202 Ky. 782
Court of Appeals of Kentucky.
MADDEN v. COMMONWEALTH.
April 25, 1924.
ACTION: Reversed, with directions to grant new trial.


Appeal from Circuit Court, Bell County.
Phoebe Madden was convicted of unlawfully having sexual intercourse with a male child under age of 18 years, and appeals.

THOMAS, J.
On March 10, 1923, the grand jury of Bell county returned an indictment against appellant and defendant therein, Phoebe Madden, charging her with the offense denounced by section 1155 of the Kentucky Statutes, as amended by act of 1922. Chapter 17, page 65, of the Acts for that year. Upon her trial under a plea of not guilty, she was convicted and sentenced to serve a term of 5 years in the state penitentiary, and her motion for a new trial having been overruled she prosecutes this appeal. Two of the grounds relied on as error in the motion for a new trial, and argued on the appeal, are (1) the insufficiency of the indictment and error of the court in overruling the demurrer thereto; and (2) error in the instructions of the court. It is also argued as a third ground for reversal that the court erroneously admitted incompetent evidence introduced by the commonwealth, but we are not inclined to sustain counsel in that contention, and will confine this opinion to a consideration of grounds (1) and (2).

A sufficient answer to ground (1) is that the record fails to show that any demurrer was ever filed to the indictment, but notwithstanding that fact, if it failed to charge a public offense, it was the duty of the court to arrest the judgment, and, unless resubmitted or otherwise cured, defendant could not be tried and punished thereunder. We, however, find no fault with the indictment in this case. In its entirety it says:
"The grand jury of Bell county, in the name, and by the authority, of the commonwealth of Kentucky, accuse Phoebe Madden of the crime of unlawfully and willfully having sexual intercourse with a male child under the age of 18 years, not her husband, committed in manner and form as follows, viz.: The said Phoebe Madden in the state and county aforesaid, and on the _____ day of _____ 1923 and within _____ months before the finding of this indictment, did unlawfully have carnal knowledge of and sexual intercourse with Charlie Baker, a male person, who was at the time of such acts under the age of 18 years, against the peace and dignity of the commonwealth of Kentucky."

Prior to the amendment of 1922, which took effect on the 13th day of June of that year, the offense could only be committed by a male upon a female who was under the prohibited age, which was then 16 years, or an idiot; but the amendment, in the generic offense which it described, raised the age of consent to 18 years, and left out entirely the prohibition as to committing the act upon the body of an idiot, and also made the statute applicable to both sexes, and made it unlawful for a member of either sex to commit the offense upon the body of the other not his or her spouse when the victim was under the prohibited age.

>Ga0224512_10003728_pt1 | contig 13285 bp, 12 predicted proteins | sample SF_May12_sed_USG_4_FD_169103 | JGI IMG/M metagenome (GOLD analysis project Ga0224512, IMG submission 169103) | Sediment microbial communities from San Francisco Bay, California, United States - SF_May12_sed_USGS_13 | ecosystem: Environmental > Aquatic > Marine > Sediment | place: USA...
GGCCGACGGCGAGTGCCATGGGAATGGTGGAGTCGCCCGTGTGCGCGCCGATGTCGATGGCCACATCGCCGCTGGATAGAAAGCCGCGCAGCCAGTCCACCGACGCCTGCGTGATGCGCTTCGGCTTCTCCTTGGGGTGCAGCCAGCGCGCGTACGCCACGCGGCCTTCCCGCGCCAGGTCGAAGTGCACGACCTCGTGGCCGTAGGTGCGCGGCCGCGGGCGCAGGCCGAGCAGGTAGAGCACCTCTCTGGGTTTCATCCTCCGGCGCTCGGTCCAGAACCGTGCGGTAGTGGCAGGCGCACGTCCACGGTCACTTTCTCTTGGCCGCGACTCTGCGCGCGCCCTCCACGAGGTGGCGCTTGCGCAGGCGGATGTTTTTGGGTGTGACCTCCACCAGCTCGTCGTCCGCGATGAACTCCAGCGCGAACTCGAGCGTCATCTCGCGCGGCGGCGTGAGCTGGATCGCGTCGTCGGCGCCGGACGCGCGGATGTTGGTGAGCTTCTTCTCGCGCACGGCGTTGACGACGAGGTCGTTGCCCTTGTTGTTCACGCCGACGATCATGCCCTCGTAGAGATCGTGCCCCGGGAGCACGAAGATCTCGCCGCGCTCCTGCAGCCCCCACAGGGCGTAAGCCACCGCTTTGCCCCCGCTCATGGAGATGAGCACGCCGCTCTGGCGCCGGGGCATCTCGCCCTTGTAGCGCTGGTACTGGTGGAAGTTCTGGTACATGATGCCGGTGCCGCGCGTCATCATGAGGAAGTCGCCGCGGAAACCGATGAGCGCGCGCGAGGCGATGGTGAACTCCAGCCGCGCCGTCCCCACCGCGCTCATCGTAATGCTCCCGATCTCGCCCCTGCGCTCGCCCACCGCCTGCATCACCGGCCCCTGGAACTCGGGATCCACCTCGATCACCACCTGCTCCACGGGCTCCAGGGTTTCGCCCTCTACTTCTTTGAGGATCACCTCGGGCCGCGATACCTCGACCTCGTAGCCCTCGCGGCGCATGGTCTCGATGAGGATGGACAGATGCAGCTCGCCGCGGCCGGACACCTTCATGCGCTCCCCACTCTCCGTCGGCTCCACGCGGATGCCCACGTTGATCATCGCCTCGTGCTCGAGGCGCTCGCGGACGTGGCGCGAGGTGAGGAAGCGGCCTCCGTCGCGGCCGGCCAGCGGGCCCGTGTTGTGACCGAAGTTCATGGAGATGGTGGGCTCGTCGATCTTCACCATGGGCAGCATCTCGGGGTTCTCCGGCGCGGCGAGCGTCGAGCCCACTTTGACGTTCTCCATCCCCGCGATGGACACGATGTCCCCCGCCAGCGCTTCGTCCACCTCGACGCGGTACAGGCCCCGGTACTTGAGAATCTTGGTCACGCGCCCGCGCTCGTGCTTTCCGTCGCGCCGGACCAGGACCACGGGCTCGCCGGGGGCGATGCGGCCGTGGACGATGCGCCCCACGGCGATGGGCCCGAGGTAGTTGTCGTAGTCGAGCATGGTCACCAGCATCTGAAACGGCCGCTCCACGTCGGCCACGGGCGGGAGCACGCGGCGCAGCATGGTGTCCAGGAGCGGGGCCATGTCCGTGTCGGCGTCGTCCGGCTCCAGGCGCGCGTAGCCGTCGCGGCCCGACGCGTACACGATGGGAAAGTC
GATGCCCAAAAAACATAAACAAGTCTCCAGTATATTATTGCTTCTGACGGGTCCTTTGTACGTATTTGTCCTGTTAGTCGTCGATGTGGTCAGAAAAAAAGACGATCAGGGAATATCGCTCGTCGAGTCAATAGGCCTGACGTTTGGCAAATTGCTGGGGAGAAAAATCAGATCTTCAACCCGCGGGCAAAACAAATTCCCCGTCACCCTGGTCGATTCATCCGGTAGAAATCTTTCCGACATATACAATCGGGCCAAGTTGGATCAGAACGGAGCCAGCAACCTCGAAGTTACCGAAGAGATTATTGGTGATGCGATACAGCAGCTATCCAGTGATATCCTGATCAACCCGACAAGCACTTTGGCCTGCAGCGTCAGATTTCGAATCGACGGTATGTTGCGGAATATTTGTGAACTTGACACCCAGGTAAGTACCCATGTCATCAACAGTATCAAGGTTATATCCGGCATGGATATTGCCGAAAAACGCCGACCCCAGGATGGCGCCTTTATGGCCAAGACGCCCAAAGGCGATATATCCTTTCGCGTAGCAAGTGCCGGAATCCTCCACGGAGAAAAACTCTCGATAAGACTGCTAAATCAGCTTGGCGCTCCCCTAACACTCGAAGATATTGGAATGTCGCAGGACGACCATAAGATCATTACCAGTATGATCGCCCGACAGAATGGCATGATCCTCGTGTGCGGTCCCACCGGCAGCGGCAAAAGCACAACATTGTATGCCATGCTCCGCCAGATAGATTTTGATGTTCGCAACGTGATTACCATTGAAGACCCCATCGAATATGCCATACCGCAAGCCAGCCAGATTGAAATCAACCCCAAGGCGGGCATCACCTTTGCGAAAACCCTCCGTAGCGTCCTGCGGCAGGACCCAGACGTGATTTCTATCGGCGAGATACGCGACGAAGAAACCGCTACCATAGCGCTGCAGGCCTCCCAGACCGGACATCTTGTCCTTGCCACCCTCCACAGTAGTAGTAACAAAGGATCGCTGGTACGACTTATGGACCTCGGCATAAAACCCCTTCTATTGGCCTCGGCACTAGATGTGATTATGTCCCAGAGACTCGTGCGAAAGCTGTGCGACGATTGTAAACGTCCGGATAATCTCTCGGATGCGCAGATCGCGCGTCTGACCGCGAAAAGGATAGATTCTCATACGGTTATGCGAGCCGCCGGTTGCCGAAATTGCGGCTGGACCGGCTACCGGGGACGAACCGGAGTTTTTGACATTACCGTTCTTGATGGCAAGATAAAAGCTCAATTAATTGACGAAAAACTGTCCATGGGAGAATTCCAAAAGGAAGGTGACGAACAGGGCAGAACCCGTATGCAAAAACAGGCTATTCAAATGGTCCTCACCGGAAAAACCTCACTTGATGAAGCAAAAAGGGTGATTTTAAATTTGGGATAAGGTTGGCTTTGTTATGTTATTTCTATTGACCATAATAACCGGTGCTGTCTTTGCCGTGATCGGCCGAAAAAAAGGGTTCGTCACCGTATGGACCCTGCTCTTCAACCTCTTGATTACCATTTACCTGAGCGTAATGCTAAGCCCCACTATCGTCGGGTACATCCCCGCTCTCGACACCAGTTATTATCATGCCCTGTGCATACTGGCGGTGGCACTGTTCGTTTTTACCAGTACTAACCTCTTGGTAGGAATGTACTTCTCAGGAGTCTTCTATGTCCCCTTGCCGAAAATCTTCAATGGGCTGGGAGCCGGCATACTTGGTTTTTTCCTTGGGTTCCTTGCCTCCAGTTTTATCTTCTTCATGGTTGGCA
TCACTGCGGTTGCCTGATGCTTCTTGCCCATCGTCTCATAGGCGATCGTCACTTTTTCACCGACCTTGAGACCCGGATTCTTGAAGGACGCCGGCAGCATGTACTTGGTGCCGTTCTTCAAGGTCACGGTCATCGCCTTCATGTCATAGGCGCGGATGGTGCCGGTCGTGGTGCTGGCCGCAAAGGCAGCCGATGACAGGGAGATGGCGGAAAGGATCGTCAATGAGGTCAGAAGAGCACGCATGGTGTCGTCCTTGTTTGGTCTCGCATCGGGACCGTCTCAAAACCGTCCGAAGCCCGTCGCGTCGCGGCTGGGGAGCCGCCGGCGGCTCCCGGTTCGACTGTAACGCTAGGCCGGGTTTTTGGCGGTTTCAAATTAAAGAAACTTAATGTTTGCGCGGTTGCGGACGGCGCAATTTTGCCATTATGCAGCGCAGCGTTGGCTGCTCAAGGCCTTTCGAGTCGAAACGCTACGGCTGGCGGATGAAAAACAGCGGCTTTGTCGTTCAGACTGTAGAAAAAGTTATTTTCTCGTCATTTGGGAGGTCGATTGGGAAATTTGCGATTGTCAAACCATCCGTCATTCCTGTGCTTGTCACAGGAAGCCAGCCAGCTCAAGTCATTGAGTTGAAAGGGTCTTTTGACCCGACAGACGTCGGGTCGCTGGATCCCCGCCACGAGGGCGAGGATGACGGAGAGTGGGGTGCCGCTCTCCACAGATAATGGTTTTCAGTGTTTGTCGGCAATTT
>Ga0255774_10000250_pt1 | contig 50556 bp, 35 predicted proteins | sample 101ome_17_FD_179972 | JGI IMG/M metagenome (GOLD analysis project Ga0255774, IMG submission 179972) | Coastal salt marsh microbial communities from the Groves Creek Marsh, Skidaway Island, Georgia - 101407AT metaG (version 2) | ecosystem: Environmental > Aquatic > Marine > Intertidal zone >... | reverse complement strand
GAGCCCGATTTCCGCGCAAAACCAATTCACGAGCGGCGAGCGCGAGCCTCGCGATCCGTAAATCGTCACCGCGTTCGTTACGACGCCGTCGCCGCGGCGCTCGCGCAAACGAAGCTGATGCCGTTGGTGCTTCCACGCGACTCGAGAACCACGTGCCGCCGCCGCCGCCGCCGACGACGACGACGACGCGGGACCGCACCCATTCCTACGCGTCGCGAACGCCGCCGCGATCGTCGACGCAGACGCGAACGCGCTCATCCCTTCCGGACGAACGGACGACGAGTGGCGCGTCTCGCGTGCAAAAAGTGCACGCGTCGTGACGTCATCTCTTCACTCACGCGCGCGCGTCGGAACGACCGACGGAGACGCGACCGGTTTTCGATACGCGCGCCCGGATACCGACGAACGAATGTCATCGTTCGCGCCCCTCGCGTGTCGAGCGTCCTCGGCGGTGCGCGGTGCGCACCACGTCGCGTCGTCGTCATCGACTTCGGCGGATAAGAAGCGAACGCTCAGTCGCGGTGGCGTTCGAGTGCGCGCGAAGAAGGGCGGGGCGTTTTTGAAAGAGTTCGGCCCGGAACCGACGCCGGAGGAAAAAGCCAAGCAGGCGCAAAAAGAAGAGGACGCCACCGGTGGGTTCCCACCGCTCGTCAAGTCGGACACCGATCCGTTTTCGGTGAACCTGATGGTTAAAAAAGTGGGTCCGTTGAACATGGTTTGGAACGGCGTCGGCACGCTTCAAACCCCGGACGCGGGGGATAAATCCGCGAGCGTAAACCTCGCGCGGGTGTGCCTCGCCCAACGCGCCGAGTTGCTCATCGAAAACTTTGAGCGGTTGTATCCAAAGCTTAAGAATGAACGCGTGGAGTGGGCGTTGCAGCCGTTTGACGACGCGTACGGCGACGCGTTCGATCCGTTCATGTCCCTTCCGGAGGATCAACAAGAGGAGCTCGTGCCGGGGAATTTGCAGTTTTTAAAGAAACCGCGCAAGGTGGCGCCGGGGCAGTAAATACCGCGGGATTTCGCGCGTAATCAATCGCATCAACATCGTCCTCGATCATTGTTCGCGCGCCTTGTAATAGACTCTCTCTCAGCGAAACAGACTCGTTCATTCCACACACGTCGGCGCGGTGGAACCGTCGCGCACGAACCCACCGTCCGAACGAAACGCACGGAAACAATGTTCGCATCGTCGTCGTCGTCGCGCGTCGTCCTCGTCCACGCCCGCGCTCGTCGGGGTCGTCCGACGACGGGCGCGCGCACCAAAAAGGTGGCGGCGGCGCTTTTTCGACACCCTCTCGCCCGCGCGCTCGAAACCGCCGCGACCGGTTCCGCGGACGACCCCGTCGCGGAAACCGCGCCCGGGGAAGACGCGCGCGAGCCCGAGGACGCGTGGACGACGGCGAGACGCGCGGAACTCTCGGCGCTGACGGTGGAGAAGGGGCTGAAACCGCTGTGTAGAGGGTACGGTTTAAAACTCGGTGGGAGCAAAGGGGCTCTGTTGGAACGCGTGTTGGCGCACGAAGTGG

The generic offense, as described in the amendment, was couched in these words:
"Every male person who shall carnally know, with her consent, any female child, not his wife, under the age of eighteen years, and every female person who shall carnally know any male child under the age of eighteen years, not her husband, shall be punished as follows."

We therefore conclude that ground (1) is without merit.

Subsections 1 and 2 of the amendment provide for an increased punishment of the offender according to the age of his victim, and in fact created higher crimes than the one contained in the statutory definition of the generic one. Subsection 1 prescribed the punishment of "imprisonment in the state penitentiary for not less than twenty years nor more than fifty years, or by death, in the discretion of the jury," if the victim was below 12 years of age; while subsection 2 prescribed a punishment of "imprisonment in the state penitentiary for not less than five years nor more than twenty years," if the victim was between 12 and 16 years of age, and subsection 3 fixed a punishment of confinement in the penitentiary "for not less than two years nor more than ten years," if the victim was above 16 and under 18 years of age, which is the highest punishment that could be inflicted under the indictment as drawn, since it alleged therein the maximum age of the victim, and contained no charge of his being of a lower age to which the statute affixed, by subsections 1 and 2, a higher punishment. The court, however, ignored the charge in the indictment, and instructed the jury under subsection 2 of the statute, since the testimony of the commonwealth showed that the masculine prosecuting witness was between 12 and 16 years of age, being at the time slightly above 14 years old; and the act of the court in so instructing the jury, in the absence of an allegation in the indictment of the age of the prosecuting witness so as to authorize the increased punishment under that subsection, is the chief error complained of under this ground (2), and which complaint we think is well founded.